There are few things worse than panicking about breastfeeding, especially when you hear so many breastfeeding supply myths. I can't tell you how many people told me while I was pregnant that I was either going to have an easy time breastfeeding ("You already have big boobs, you probably won't have an issue") or that there was a good chance I was going to have a low milk supply. ("Most people do, you know, so you should start taking herbs now.")
But all these myths do is perpetuate the fear that moms aren't able to breastfeed or that they are going to have serious difficulties when they try. In turn, those myths could be to blame for why so many women give up breastfeeding. According to the Centers for Disease Control and Prevention, the amount of breastfed babies at birth drops to nearly half by the time the baby reaches 6 months old. By a year old, the number has slashed in half again with only 22.7 percent of babies still being breastfed at their first birthday.
Whether it's because of a lack of support from employers, family members, and healthcare professionals or because they have been swayed by falsities concerning breastfeeding, it's important to know the truth behind these nine breastfeeding supply myths. Use them to educate yourself and to offer support to those around you who may be struggling or worried about their supply.
Myth #1: If Your Baby Nurses Too Much, They'll Drain Your Supply
Despite what you may have been told, your breasts are not actual jugs and your baby can't decrease your supply by nursing too much. (Pumping too much won't rid your breasts of milk either.) In fact, the opposite is true. According to Psychology Today, breastfeeding on demand guarantees that you won't run out of milk. The more you nurse, the more milk your body produces to keep up with your baby's demands.
Myth #2: Soft Breasts Mean Your Supply Has Decreased
I touched my breasts more in those first few weeks of breastfeeding than I had in my entire life — they were huge, hard, and literally leaking milk all over the place. A lot of moms can relate to that feeling, but the myth that soft breasts mean your supply has decreased are absolutely untrue. KellyMom noted that as your milk supply regulates, your breasts may feel less full and heavy, but it doesn't mean you aren't making enough milk. It just means that your breasts have adjusted to your baby's needs and they are no longer making too much milk but exactly how much your baby needs.
Myth #3: Your Milk Supply Is Related To Your Breast Size
Size doesn't matter when it comes to milk supply, ladies. According to Fit Pregnancy, fat tissue is what gives your breasts their size, but that's not the tissue responsible for breastmilk as it doesn't have milk ducts. It really doesn't matter if you can go without a bra or feel like you need two some days — your breasts can make milk regardless of their size.
Myth #4: You'll Most Likely Have Supply Issues
I was worried that I wouldn't be able to breastfeed my daughter. Maybe because there are so many myths about breast milk supply? It's common to hear that someone couldn't breastfeed or had serious supply issues. Many are real problems, but in general, supply and demand is all you need to have adequate milk supply according to KellyMom. If you nurse your baby on demand, your body will produce enough milk — it's not a complicated design.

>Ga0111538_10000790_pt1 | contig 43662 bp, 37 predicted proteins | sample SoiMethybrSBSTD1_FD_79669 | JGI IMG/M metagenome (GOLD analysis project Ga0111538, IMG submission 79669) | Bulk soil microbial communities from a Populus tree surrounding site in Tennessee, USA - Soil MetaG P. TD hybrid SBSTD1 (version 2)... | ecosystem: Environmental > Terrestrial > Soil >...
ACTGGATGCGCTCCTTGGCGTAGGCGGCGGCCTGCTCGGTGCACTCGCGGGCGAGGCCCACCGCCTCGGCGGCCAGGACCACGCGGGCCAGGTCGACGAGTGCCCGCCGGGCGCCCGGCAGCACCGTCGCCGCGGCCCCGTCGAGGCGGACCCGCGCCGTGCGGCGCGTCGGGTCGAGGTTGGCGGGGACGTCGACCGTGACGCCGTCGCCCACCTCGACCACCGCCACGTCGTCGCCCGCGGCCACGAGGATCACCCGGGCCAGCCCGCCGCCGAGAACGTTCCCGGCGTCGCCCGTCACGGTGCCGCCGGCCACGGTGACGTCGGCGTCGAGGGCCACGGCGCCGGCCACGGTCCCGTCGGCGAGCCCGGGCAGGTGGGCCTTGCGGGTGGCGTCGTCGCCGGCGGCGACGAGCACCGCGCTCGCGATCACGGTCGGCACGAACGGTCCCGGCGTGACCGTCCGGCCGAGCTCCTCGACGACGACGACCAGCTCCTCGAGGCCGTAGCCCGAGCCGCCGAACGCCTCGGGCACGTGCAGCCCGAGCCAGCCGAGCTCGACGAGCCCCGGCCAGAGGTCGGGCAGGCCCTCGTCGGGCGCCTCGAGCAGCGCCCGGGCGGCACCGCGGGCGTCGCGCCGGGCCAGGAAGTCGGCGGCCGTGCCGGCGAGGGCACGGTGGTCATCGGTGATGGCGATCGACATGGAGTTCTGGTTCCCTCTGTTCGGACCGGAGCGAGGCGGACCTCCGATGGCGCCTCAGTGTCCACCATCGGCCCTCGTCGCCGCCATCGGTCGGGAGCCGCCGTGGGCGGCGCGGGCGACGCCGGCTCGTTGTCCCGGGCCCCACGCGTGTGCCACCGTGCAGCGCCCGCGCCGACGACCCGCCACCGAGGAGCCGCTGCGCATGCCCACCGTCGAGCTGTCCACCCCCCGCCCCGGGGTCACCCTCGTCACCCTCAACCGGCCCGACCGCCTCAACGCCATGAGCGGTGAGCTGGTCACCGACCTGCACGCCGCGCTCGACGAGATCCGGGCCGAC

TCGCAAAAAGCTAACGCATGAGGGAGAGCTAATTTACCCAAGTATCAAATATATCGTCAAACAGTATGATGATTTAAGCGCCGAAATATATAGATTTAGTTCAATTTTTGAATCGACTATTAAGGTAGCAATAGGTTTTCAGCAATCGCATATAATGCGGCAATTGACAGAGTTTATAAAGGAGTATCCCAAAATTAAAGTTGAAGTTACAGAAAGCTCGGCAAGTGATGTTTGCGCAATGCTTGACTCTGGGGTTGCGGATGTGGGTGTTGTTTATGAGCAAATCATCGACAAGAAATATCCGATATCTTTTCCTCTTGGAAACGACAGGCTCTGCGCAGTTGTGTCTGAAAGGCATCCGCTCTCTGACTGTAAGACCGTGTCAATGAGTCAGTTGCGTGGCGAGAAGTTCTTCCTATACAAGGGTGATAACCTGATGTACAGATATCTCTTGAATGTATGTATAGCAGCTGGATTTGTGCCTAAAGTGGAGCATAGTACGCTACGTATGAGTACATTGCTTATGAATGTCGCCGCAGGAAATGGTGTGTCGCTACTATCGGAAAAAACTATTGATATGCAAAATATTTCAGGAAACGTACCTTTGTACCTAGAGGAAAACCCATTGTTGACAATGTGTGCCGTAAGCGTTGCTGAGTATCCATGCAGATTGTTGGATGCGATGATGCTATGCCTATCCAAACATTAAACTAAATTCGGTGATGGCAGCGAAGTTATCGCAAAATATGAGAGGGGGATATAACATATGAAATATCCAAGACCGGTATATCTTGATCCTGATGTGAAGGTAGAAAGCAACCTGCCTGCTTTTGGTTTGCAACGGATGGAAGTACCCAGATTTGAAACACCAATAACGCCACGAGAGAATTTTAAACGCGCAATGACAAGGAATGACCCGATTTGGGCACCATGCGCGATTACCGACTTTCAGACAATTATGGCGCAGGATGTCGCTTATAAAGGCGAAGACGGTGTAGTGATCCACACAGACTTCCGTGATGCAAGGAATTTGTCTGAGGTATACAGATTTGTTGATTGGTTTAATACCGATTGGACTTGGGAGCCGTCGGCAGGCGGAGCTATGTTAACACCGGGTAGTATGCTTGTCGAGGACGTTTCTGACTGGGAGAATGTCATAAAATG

Myth #5: You Have To Drink Milk To Make Milk
This is an old wives' tale, but it's one that needs to be banished, especially for moms who are dairy-free or can't stomach the thought of a glass of milk every day. According to Baby Center, while you need adequate hydration for a healthy milk supply, you don't have to drink milk to make breast milk. There's no harm in it, but there's no evidence that suggests milk can help your production and supply.
Myth #6: Poor Pumping Output Means Your Milk Is Decreasing
Many moms worry that if they aren't pumping much, then they don't have enough milk for their baby. Not true. The Leaky Boob noted that your baby is much more efficient at removing milk from your breast than a pump, so it's not fair to judge your supply on the pumping output.
Myth #7: If Your Baby Is Nursing More Often, It's Because Your Breasts Aren't Producing Enough Milk For Them
Not true. There are so many reasons why your baby could be breastfeeding for longer, more often, or why they seem fussy after feeding. But KellyMom noted that it doesn't mean your breasts aren't producing enough milk for them or maintaining an adequate supply. As long as your baby's weight is fine and their wet and dirty diaper count is good, your breasts are producing plenty.
Myth #8: Certain Foods & Herbs Can Increase Your Supply
You've probably been told to eat certain foods or herbs if you want an increase in milk production, but there's not much research to back up those claims according to Oasis Lactation Services. On the same topic, certain foods and herbs have not been backed by evidence to prove that they can decrease your milk supply either.
Myth #9: Your Supply Will Disappear If You're Pregnant
KellyMom noted that your milk supply could decrease if you're pregnant, but it won't just disappear. In fact, your regulated milk supply should hold up for the most part, you may just notice a decrease in the amount of milk your breasts are producing.